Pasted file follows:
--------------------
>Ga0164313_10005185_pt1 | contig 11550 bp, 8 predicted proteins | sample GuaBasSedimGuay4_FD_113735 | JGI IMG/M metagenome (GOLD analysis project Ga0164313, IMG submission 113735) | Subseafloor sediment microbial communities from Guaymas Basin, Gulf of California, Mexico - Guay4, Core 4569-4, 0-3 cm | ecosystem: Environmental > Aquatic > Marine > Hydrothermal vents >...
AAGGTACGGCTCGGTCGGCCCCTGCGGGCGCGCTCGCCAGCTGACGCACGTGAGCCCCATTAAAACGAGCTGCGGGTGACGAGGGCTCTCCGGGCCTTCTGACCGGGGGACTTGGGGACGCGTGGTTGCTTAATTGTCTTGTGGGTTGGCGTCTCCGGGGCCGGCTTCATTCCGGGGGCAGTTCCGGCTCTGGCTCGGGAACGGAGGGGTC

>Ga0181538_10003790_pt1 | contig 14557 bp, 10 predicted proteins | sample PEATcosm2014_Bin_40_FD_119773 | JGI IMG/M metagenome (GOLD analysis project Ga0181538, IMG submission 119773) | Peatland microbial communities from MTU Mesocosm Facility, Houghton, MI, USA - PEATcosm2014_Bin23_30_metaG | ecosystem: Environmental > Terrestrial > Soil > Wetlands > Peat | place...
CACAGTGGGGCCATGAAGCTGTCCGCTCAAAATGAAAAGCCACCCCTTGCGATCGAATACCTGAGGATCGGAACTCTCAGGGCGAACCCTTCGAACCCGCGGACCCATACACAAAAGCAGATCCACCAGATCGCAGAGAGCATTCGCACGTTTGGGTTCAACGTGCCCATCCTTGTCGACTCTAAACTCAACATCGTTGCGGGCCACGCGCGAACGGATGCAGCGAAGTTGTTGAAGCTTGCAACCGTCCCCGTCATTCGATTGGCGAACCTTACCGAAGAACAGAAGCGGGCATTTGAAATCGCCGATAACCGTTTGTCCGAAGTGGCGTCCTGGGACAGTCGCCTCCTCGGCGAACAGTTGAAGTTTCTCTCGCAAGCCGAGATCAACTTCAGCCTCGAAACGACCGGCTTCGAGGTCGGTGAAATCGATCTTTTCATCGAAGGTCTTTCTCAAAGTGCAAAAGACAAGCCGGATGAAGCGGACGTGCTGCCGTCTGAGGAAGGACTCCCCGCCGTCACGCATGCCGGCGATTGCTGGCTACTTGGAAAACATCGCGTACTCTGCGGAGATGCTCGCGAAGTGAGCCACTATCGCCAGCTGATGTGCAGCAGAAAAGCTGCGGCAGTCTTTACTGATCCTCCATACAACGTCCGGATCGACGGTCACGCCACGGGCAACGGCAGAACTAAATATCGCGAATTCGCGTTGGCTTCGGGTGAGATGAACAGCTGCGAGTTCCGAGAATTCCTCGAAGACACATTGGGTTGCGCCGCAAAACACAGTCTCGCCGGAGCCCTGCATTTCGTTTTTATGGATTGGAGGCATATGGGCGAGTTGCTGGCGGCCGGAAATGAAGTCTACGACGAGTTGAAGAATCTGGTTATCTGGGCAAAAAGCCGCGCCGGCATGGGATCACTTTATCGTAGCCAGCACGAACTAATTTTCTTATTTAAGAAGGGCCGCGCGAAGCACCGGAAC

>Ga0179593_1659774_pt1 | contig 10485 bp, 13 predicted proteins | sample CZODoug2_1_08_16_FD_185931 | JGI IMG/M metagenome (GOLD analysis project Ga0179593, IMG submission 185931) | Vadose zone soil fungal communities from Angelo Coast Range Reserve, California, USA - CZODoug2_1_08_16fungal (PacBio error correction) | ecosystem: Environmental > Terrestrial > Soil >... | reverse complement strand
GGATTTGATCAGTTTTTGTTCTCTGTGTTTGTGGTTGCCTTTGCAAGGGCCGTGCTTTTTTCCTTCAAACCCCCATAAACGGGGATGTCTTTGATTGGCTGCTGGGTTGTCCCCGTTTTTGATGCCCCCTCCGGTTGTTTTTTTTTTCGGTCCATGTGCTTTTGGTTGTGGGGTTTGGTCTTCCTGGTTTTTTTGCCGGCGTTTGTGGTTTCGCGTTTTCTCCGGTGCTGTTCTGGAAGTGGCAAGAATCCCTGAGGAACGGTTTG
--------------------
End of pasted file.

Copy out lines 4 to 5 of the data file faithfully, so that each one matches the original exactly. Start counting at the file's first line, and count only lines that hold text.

CACAGTGGGGCCATGAAGCTGTCCGCTCAAAATGAAAAGCCACCCCTTGCGATCGAATACCTGAGGATCGGAACTCTCAGGGCGAACCCTTCGAACCCGCGGACCCATACACAAAAGCAGATCCACCAGATCGCAGAGAGCATTCGCACGTTTGGGTTCAACGTGCCCATCCTTGTCGACTCTAAACTCAACATCGTTGCGGGCCACGCGCGAACGGATGCAGCGAAGTTGTTGAAGCTTGCAACCGTCCCCGTCATTCGATTGGCGAACCTTACCGAAGAACAGAAGCGGGCATTTGAAATCGCCGATAACCGTTTGTCCGAAGTGGCGTCCTGGGACAGTCGCCTCCTCGGCGAACAGTTGAAGTTTCTCTCGCAAGCCGAGATCAACTTCAGCCTCGAAACGACCGGCTTCGAGGTCGGTGAAATCGATCTTTTCATCGAAGGTCTTTCTCAAAGTGCAAAAGACAAGCCGGATGAAGCGGACGTGCTGCCGTCTGAGGAAGGACTCCCCGCCGTCACGCATGCCGGCGATTGCTGGCTACTTGGAAAACATCGCGTACTCTGCGGAGATGCTCGCGAAGTGAGCCACTATCGCCAGCTGATGTGCAGCAGAAAAGCTGCGGCAGTCTTTACTGATCCTCCATACAACGTCCGGATCGACGGTCACGCCACGGGCAACGGCAGAACTAAATATCGCGAATTCGCGTTGGCTTCGGGTGAGATGAACAGCTGCGAGTTCCGAGAATTCCTCGAAGACACATTGGGTTGCGCCGCAAAACACAGTCTCGCCGGAGCCCTGCATTTCGTTTTTATGGATTGGAGGCATATGGGCGAGTTGCTGGCGGCCGGAAATGAAGTCTACGACGAGTTGAAGAATCTGGTTATCTGGGCAAAAAGCCGCGCCGGCATGGGATCACTTTATCGTAGCCAGCACGAACTAATTTTCTTATTTAAGAAGGGCCGCGCGAAGCACCGGAAC

>Ga0179593_1659774_pt1 | contig 10485 bp, 13 predicted proteins | sample CZODoug2_1_08_16_FD_185931 | JGI IMG/M metagenome (GOLD analysis project Ga0179593, IMG submission 185931) | Vadose zone soil fungal communities from Angelo Coast Range Reserve, California, USA - CZODoug2_1_08_16fungal (PacBio error correction) | ecosystem: Environmental > Terrestrial > Soil >... | reverse complement strand